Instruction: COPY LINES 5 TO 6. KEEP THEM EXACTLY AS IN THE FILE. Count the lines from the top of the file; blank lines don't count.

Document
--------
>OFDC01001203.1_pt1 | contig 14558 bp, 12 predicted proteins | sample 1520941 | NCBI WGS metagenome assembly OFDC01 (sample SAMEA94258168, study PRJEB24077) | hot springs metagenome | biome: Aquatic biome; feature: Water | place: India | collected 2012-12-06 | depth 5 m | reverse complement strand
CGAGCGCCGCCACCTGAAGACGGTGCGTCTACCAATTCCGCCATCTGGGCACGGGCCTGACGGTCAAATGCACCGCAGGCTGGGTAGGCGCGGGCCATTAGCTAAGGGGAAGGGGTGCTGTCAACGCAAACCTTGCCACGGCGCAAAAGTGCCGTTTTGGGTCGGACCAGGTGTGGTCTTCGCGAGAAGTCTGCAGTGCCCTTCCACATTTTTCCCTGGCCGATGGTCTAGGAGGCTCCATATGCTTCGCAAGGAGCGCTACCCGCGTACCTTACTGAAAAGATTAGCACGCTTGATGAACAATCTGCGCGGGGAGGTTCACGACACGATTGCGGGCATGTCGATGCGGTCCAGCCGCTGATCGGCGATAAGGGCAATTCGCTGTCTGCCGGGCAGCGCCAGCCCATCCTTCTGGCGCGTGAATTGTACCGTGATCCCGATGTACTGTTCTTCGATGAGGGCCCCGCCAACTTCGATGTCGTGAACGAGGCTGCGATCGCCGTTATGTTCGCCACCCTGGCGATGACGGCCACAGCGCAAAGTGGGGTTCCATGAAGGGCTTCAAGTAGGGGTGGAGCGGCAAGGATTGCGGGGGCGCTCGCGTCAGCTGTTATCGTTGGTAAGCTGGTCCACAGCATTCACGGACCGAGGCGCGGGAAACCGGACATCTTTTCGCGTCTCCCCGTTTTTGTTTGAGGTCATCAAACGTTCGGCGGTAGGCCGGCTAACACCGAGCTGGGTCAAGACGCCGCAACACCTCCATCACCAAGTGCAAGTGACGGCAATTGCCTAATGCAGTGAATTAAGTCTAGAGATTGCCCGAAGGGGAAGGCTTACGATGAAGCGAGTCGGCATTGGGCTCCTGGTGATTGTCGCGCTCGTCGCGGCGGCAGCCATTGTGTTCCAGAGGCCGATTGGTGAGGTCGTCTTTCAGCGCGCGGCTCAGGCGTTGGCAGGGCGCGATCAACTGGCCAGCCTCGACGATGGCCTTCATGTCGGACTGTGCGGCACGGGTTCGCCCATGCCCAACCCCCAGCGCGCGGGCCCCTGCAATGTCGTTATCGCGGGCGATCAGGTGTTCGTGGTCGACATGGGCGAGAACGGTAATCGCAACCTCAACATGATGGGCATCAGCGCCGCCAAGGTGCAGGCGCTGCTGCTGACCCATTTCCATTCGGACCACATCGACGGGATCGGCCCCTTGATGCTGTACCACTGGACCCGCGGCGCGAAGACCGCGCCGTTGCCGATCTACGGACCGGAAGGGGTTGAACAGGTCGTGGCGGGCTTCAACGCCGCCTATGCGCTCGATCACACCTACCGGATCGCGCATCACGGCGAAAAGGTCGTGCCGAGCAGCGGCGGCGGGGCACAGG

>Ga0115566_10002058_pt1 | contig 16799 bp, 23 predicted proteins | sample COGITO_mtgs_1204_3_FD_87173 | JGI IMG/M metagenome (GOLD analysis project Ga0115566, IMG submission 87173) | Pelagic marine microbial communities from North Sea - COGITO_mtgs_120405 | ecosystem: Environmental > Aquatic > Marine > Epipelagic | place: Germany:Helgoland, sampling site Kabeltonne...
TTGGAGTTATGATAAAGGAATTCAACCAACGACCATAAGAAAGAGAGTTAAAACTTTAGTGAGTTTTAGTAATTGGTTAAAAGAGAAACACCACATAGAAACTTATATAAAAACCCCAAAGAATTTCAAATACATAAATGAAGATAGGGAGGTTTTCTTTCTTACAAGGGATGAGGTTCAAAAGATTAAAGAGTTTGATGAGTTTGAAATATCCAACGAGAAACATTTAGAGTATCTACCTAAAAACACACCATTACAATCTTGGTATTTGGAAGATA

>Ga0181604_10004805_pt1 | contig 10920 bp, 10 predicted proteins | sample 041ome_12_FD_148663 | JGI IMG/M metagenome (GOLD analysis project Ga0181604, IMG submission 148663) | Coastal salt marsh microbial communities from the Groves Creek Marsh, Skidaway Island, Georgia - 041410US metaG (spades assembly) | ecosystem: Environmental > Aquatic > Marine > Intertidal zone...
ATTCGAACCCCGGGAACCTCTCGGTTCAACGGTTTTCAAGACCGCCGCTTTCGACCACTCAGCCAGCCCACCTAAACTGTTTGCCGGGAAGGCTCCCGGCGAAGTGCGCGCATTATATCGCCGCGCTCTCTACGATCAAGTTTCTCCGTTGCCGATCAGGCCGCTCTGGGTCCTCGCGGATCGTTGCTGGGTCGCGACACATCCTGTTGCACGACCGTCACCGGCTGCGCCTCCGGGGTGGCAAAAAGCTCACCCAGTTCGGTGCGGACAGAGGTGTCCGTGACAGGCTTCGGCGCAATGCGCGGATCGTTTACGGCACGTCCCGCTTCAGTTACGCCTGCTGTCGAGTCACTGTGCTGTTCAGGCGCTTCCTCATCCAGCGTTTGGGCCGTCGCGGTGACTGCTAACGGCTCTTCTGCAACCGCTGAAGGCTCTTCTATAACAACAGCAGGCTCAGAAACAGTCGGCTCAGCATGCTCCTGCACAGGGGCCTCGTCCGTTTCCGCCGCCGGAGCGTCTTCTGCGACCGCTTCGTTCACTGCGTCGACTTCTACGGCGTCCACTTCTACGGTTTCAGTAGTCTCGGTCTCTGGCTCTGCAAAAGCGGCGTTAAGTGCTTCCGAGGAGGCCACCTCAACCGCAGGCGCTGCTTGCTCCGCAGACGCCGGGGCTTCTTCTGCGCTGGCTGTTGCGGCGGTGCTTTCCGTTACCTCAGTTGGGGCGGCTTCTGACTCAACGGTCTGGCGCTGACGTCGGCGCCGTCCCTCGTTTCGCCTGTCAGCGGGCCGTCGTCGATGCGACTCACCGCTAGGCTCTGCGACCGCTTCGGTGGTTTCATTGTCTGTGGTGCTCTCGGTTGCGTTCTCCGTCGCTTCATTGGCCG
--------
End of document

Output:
>Ga0181604_10004805_pt1 | contig 10920 bp, 10 predicted proteins | sample 041ome_12_FD_148663 | JGI IMG/M metagenome (GOLD analysis project Ga0181604, IMG submission 148663) | Coastal salt marsh microbial communities from the Groves Creek Marsh, Skidaway Island, Georgia - 041410US metaG (spades assembly) | ecosystem: Environmental > Aquatic > Marine > Intertidal zone...
ATTCGAACCCCGGGAACCTCTCGGTTCAACGGTTTTCAAGACCGCCGCTTTCGACCACTCAGCCAGCCCACCTAAACTGTTTGCCGGGAAGGCTCCCGGCGAAGTGCGCGCATTATATCGCCGCGCTCTCTACGATCAAGTTTCTCCGTTGCCGATCAGGCCGCTCTGGGTCCTCGCGGATCGTTGCTGGGTCGCGACACATCCTGTTGCACGACCGTCACCGGCTGCGCCTCCGGGGTGGCAAAAAGCTCACCCAGTTCGGTGCGGACAGAGGTGTCCGTGACAGGCTTCGGCGCAATGCGCGGATCGTTTACGGCACGTCCCGCTTCAGTTACGCCTGCTGTCGAGTCACTGTGCTGTTCAGGCGCTTCCTCATCCAGCGTTTGGGCCGTCGCGGTGACTGCTAACGGCTCTTCTGCAACCGCTGAAGGCTCTTCTATAACAACAGCAGGCTCAGAAACAGTCGGCTCAGCATGCTCCTGCACAGGGGCCTCGTCCGTTTCCGCCGCCGGAGCGTCTTCTGCGACCGCTTCGTTCACTGCGTCGACTTCTACGGCGTCCACTTCTACGGTTTCAGTAGTCTCGGTCTCTGGCTCTGCAAAAGCGGCGTTAAGTGCTTCCGAGGAGGCCACCTCAACCGCAGGCGCTGCTTGCTCCGCAGACGCCGGGGCTTCTTCTGCGCTGGCTGTTGCGGCGGTGCTTTCCGTTACCTCAGTTGGGGCGGCTTCTGACTCAACGGTCTGGCGCTGACGTCGGCGCCGTCCCTCGTTTCGCCTGTCAGCGGGCCGTCGTCGATGCGACTCACCGCTAGGCTCTGCGACCGCTTCGGTGGTTTCATTGTCTGTGGTGCTCTCGGTTGCGTTCTCCGTCGCTTCATTGGCCG